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Tennant Creek Gold Rush
Tennant Creek Gold Rush

Photographs supplied by Diane Watson

The metal etching of a miner panning for gold recognises that Tennant Creek was the site for the last gold rush in Australia during the 1930s.  At that time it was the third-largest gold producer in Australia.

Gold  was discovered in the ranges three miles north of the current town area in 1926 by J Smith Roberts. In 1927 Charles Windley, a telegraph operator, found gold on what would become Tennant Creek's first mine, The Great Northern. Australia's last great Gold Rush did not commence, however, until after Frank Juppurla, a local Indigenous man, took gold to telegraph operator Woody Woodruffe in December 1932. The population quickly grew to about 600, 60 of whom were women and children. “Battery Hill” which overlooks the town of Tennant Creek is the site of one of the last two operating ten-head stamp batteries, a Government owned ore crushing machine.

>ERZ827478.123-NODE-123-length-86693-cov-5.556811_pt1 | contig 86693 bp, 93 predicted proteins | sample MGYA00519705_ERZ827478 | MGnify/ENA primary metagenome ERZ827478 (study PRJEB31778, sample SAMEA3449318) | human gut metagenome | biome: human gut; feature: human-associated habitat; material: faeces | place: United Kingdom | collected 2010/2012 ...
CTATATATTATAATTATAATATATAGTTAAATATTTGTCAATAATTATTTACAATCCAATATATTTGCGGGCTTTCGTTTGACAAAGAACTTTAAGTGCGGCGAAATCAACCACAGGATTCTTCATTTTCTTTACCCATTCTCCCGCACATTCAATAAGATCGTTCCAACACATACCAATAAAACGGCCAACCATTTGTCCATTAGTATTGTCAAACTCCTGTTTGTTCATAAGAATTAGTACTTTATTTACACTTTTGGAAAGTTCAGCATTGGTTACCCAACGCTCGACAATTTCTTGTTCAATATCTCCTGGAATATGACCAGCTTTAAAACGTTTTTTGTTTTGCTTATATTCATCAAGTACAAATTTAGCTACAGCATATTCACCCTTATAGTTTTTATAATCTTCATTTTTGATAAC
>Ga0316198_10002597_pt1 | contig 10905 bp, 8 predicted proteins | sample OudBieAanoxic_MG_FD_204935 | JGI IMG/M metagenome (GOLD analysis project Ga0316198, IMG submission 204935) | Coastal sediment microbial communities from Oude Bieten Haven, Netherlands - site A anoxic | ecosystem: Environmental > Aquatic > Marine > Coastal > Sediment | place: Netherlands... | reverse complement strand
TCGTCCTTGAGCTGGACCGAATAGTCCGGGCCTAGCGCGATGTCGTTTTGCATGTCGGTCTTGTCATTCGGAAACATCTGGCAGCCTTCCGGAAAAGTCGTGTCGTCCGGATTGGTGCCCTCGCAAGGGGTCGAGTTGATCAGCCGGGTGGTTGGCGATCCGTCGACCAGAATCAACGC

Address:Peko Road & Stuart Highway, Peko Park, Tennant Creek, 0860
GPS Coordinates:Lat: -19.645739
Long: 134.191361
Note: GPS Coordinates are approximate.
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Monument Type:Art
Monument Theme:Technology


Approx. Monument Dedication Date:2003
Front Inscription

                        TENNANT CREEK
                     Australia's last goldrush town

           Gold was discovered in the region in 1932
         Men hoping to make their fortunes came from 
            All parts of Australia to be part of the gold
             Rush and it is this spirit of the early days that
                 Lives on in the community today

         Initiated by the Tennant Creek Tourist Association
Welding process carried out by Dexter Barnes Electrical in 2003

Source: MA
Monument details supplied by Monument Australia - www.monumentaustralia.org.au
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